Unappealing Verdict: Moscow Court Keeps Two Pussy Riot Members Behind Bars

An appeals court on Wednesday upheld the two-year prison sentence for two members of the punk band Pussy Riot, convicted for an anti-Putin protest inside a Moscow cathedral. A third band member was freed because church guards had prevented her from taking part in the protest.

Pussy Riot members at their Moscow appeals court hearing on Wednesday. Zoom
AFP

Pussy Riot members at their Moscow appeals court hearing on Wednesday.

A trio of members from the punk band Pussy Riot had been hoping for leniency on Wednesday from a Moscow appeals court. But only one of them got the desired result.

The Moscow City Court ruled to uphold two-year prison sentences for two of the band members for having staged a protest performance inside the Cathedral of Christ the Savior in central Moscow. However, the judges unexpectedly released a third, noting that she had not actually taken part in the February protest after having been prevented from doing so by cathedral guards.

"The punishment for an incomplete crime is much lighter than for a completed one," the lawyer of Yekaterina Samutsevich, the band member who was released, said according to the AP. "She did not participate in the actions the court found constituted hooliganism."

Samutsevich had been prevented from removing her guitar from its case and joining the protest, a performance of a "punk prayer" near the cathedral's altar, which beseeched the Virgin Mary to save the country from Putin. But the other two band members, Maria Alekhina and Nadezhda Tolokonnikova, will have to serve two years in a penal colony in accordance with the sentence handed down in August following the late-July guilty verdict. Two other Pussy Riot members who were part of the cathedral protest succeeded in evading arrest and have since reportedly fled the country.

Global Attention

The trio were convicted of "hooliganism" motivated by religious hatred. But on Wednesday, they argued that their protest was in no way directed toward religion. "If we unintentionally offended any believers with our actions, we express our apologies," Samutsevich said in a statement during the hearing. She said their action was purely political in nature, protesting both Putin and the Russian Orthodox Church's support of Putin during his campaign for a third term as president.

"Putin is doing everything for the development of civil war in this country," Tolokonnikova said during the hearing before being silenced by a judge.

The case has generated global attention, with many Western governments having condemned the sentence for being too harsh. It has widely been interpreted as another sign that Russia under Putin is backing away from guaranteeing full democratic freedoms and cracking down on political dissent. Even Prime Minister Dmitry Medvedev seems to agree, saying last month that the band members had already served enough time and should be released.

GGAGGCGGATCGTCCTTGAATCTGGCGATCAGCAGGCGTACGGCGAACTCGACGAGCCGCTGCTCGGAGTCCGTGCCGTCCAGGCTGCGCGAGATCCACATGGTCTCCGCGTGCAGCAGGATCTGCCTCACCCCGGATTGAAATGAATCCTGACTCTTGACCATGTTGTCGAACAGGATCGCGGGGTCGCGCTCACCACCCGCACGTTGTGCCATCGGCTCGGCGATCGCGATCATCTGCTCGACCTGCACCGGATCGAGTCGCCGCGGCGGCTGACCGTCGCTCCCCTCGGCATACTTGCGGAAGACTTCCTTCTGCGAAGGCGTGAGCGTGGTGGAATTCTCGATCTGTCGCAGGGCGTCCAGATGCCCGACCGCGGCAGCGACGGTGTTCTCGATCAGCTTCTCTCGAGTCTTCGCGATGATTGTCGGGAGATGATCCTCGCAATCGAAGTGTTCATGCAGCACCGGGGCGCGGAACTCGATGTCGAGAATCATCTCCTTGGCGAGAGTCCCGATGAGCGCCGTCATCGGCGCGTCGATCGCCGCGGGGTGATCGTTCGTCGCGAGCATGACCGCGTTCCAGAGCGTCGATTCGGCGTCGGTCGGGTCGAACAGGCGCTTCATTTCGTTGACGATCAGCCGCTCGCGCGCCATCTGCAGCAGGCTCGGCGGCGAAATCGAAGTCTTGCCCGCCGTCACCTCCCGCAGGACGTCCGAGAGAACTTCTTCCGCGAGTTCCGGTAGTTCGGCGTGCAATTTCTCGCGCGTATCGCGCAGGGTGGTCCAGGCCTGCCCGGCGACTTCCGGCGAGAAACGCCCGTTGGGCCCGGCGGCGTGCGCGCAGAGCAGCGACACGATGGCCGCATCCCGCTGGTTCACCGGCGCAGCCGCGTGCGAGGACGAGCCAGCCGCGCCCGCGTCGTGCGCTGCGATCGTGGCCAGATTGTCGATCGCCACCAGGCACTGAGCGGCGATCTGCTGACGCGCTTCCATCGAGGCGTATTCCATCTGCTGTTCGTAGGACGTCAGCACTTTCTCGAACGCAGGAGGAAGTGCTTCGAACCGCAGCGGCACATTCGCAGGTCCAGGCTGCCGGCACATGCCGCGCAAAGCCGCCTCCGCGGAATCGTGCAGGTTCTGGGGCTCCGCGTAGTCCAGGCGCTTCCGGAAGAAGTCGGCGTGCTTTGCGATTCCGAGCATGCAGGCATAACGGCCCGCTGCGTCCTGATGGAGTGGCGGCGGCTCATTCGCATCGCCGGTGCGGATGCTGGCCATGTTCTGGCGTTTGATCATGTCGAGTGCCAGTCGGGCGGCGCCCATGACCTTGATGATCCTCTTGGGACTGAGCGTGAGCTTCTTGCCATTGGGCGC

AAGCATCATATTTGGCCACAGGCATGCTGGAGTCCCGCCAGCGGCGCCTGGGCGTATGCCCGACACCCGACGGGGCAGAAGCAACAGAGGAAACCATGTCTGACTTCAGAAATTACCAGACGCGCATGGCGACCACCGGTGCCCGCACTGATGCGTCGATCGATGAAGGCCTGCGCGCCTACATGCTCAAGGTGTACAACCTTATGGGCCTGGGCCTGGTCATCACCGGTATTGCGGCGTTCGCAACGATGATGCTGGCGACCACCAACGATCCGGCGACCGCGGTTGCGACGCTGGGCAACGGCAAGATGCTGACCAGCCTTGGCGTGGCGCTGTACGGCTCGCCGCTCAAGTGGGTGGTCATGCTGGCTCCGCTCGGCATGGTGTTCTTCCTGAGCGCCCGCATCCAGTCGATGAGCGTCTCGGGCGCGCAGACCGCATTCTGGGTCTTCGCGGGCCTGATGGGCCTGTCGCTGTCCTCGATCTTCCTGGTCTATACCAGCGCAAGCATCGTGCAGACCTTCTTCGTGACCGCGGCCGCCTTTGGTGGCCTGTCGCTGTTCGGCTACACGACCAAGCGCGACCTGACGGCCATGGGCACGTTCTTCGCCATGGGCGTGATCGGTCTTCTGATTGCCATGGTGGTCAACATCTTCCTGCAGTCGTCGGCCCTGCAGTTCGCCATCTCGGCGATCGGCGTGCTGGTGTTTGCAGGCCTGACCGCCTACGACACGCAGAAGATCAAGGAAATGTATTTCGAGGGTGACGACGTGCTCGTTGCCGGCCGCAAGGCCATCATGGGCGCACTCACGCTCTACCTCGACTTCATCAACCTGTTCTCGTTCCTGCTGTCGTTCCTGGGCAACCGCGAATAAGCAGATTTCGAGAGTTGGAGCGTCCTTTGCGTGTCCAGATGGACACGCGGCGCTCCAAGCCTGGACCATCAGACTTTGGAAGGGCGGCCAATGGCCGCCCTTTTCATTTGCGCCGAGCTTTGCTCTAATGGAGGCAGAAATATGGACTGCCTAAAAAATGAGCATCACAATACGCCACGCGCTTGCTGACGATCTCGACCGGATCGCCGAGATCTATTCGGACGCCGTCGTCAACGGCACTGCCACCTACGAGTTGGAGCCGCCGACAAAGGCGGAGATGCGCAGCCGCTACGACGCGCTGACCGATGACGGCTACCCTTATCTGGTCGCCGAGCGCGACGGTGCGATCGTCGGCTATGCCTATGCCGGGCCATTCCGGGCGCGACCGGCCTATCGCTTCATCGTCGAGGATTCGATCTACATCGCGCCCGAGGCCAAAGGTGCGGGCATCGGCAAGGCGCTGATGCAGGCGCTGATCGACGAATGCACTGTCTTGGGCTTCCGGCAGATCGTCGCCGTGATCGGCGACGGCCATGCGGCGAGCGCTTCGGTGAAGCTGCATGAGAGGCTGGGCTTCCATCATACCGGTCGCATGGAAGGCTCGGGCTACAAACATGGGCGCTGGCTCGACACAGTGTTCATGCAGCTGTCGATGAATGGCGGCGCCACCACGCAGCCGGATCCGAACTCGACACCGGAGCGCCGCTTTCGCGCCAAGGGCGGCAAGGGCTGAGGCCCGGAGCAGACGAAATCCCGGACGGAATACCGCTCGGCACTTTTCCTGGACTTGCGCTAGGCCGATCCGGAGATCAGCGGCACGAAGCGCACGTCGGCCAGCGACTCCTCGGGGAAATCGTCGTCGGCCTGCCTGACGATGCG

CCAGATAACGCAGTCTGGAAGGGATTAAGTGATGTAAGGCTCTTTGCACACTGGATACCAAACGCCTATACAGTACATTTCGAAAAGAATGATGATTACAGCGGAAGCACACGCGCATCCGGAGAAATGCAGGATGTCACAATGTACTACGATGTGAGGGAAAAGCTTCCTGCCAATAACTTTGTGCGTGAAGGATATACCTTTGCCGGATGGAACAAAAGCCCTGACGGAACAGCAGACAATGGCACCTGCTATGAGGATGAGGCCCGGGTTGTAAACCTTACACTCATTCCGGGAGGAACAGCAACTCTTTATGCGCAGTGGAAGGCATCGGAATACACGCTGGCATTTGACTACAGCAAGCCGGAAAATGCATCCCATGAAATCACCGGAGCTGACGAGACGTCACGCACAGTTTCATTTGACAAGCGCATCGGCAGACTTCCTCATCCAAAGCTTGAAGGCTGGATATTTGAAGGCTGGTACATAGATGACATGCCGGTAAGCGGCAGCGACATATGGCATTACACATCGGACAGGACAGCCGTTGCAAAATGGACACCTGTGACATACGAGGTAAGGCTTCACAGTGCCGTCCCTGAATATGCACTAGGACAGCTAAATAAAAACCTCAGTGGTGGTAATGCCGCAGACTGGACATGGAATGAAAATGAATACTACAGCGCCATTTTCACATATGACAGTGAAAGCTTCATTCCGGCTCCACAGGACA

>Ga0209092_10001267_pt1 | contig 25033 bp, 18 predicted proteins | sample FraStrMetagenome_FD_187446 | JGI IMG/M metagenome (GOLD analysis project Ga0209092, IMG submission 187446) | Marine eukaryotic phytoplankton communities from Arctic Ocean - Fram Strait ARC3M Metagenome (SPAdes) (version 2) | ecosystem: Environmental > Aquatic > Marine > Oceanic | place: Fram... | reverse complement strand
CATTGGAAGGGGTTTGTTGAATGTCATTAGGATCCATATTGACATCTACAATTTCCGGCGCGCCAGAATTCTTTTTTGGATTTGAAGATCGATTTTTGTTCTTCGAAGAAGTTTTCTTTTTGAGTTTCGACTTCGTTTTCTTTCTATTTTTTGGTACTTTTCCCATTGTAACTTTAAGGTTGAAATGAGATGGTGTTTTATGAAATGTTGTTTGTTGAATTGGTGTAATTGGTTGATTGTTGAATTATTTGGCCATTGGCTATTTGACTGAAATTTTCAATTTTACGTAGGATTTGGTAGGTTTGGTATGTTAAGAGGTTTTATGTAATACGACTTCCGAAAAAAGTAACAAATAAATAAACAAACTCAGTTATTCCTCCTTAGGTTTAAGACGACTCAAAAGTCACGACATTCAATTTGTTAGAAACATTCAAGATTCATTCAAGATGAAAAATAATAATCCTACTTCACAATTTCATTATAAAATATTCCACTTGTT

Putin, though, disagrees. In a Sunday television interview, he again threw his support behind the harsh sentences saying: "It is right that they were arrested and it was right that the court took this decision because you cannot undermine the fundamental morals and values to destroy the country."

'No Religious Hatred'

Indeed, his comments sparked anger in the courtroom on Wednesday when defense attorney Mark Feigin lashed out at what he sees as an unlawful political pressure on the court. "I want a ruling on President Putin on the inadmissibility of his meddling in a court decision," he said. "No official … is permitted to interfere with the court."

Still, one thing Putin cannot be accused of is being out of touch with his electorate. Even as people in Europe and the US find the band members' prison sentence disproportionate, most Russians agree with its severity. A September poll performed by the Levada Center, a respected research agency, found that only 14 percent of those surveyed believe that the two-year sentences were too severe. Some 35 percent believe the sentences to be adequate with another 34 percent believing they are too lenient.

Ahead of Wednesday's hearing, the Russian Orthodox Church had said it believed the court should show compassion should the band members repent. The answer, however, was a clear no. "It is painful for me to hear that I am speaking out against religion," Tolokonnikova said at the hearing. "I have no religious hatred and never have."

cgh -- with wire reports

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1. Pussy Persecution
WWWGJSNET 10/11/2012
Sad To See Such Religion-inspired Attacks On Freedom Of Expression. Where Is The Outrage From Western Democracies?
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